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CUBA: SELF-CONFESSED CUBAN SPY RECANTS STORY.

Juan Alvaro Rosabal, who said in July that he was a defector from the Cuban intelligence service, surrendered to authorities in Venezuela Nov. 13 and retracted his story.

When he first surfaced in Venezuela, he said in a radio broadcast that 1,500 Cuban operatives were working in Venezuela to undermine opposition to President Hugo Chavez's regime, to brainwash Venezuelans into accepting Cuba's Marxist ideology, and to crush a supposed military revolt against Chavez (CubaSource, 2000-09-08).

Rosabal made his claims a few days before the July 30 presidential election, which Chavez won (see NotiSur, 2000-08-04). Rosabal then disappeared. Later, it was learned that he took refuge in the Nicaraguan Embassy in Caracas from where he unsuccessfully petitioned the Tribunal Supremo de Justicia (TSJ) to countermand his arrest warrant on grounds that it violated his human rights.

On Nov. 3, Rosabal left the embassy. During his disappearance, his attorney Ricardo Koesling and officials of the Venezuelan anti-Castro organization Junta Patriotica Cubana suggested the Venezuelan government had sent him back to Cuba as a "gift" to Castro.

Rosabal told Venezuelan prosecutors that, as he was in a difficult financial situation, Koesling asked him to make the statements about Cuban covert activities in exchange for money.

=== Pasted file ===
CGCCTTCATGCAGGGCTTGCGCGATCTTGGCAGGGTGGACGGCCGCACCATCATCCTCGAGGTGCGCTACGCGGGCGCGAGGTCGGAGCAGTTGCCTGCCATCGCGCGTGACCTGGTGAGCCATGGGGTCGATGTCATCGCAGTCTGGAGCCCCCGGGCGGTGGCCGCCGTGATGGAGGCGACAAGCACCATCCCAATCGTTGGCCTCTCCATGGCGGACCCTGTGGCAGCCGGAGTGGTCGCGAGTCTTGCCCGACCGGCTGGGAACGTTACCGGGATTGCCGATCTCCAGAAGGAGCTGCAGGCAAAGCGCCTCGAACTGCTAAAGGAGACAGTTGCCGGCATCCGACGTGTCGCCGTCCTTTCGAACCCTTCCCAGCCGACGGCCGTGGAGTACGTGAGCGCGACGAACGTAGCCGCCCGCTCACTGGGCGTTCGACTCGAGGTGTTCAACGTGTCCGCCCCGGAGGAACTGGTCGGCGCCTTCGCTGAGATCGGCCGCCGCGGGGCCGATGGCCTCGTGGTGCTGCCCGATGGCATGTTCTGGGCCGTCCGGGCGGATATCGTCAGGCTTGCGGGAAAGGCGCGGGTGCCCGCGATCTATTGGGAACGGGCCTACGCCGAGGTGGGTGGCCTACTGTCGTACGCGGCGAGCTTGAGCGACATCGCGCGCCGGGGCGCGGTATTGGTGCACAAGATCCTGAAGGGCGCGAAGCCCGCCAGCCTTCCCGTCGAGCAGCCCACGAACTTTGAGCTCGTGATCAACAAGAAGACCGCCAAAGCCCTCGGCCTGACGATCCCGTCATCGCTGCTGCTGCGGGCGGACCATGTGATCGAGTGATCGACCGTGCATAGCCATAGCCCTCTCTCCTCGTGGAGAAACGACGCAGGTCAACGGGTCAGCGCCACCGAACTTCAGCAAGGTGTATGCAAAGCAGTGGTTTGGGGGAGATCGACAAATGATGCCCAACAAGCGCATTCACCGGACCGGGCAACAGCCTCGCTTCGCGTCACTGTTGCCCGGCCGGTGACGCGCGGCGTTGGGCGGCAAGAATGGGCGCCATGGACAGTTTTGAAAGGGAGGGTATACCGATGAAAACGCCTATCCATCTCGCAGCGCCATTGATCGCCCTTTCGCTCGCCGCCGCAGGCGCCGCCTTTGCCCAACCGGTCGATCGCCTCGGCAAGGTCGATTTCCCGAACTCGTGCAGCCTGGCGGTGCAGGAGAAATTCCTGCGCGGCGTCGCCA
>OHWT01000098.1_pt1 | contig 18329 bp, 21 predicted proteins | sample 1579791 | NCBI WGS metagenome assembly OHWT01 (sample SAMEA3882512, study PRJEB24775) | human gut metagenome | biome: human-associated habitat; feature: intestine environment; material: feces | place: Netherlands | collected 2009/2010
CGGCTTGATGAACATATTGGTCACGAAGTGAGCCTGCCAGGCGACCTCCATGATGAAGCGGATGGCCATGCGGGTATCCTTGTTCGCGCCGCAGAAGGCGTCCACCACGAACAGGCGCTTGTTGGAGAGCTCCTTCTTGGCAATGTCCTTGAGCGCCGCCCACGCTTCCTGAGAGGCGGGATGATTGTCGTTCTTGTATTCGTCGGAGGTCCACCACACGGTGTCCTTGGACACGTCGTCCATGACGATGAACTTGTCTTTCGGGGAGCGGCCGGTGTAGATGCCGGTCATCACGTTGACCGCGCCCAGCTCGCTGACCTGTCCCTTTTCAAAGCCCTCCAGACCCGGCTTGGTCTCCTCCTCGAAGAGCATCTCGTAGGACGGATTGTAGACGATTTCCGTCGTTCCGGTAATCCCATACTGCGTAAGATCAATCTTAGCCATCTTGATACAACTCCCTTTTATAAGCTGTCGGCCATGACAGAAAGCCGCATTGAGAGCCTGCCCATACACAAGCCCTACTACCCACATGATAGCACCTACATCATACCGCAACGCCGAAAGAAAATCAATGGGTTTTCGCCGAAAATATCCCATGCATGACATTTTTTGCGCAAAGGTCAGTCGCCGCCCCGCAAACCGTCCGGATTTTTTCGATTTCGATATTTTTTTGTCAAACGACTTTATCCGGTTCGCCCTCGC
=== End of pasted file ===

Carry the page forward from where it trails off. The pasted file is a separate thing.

Rosabal said that his story was a lie. "I am not a Cuban security agent nor are there 1,500 Cuban security agents in the country," he said. Rosabal said the campaign of lies was set up to affect the July 30 election.

"I was used by a group of people who were looking to create political problems, who took advantage of my good faith and of the difficult situation I was having at that time," he said.

Rosabal said Koesling, along with Hector Carbonell and Salvador Romani--two members of the Junta Patriotica Cubana--offered to pay him US$30,000. But he said they never gave him any money. "Then they put me in an embassy and I lost my dignity," he said.

Rosabal said that, before entering the Nicaraguan Embassy, he told Koesling that he wanted to kill himself. Koesling then took out a pistol and said he should first kill Chavez at a public event in Plaza Caracas.

"Right there I realized that I had a big problem," said Rosabal.

Koesling dismissed Rosabal's denials and his version of the gun incident. He said the retraction was a lie cooked up by Cuba and Venezuela and that Rosabal was a mental defective and a Cuban double agent. Romani also concluded Rosabal was a double agent and suggested that the Venezuelan government used the spy story to attack the Junta Patriotica, which had been quick to befriend Rosabal.

Rosabal wrote to Castro in late November confessing his "error" and asking forgiveness. He said he was not afraid to return to Cuba.

Venezuelan Foreign Minister Jose Vicente Rangel said he did not favor extraditing Rosabal to Cuba. [Sources: El Universal (Venezuela), 10/09/00, 11/08/00; Spanish News Service EFE, 10/24/00, 11/13/00; Agence France-Presse, 10/01/00, 11/13/00, 11/14/00; El Nacional (Venezuela), 11/13/00, 11/14/00, 11/18/00; Reuters, 11/24/00]
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Publication:NotiCen: Central American & Caribbean Affairs
Date:Dec 14, 2000
Words:526
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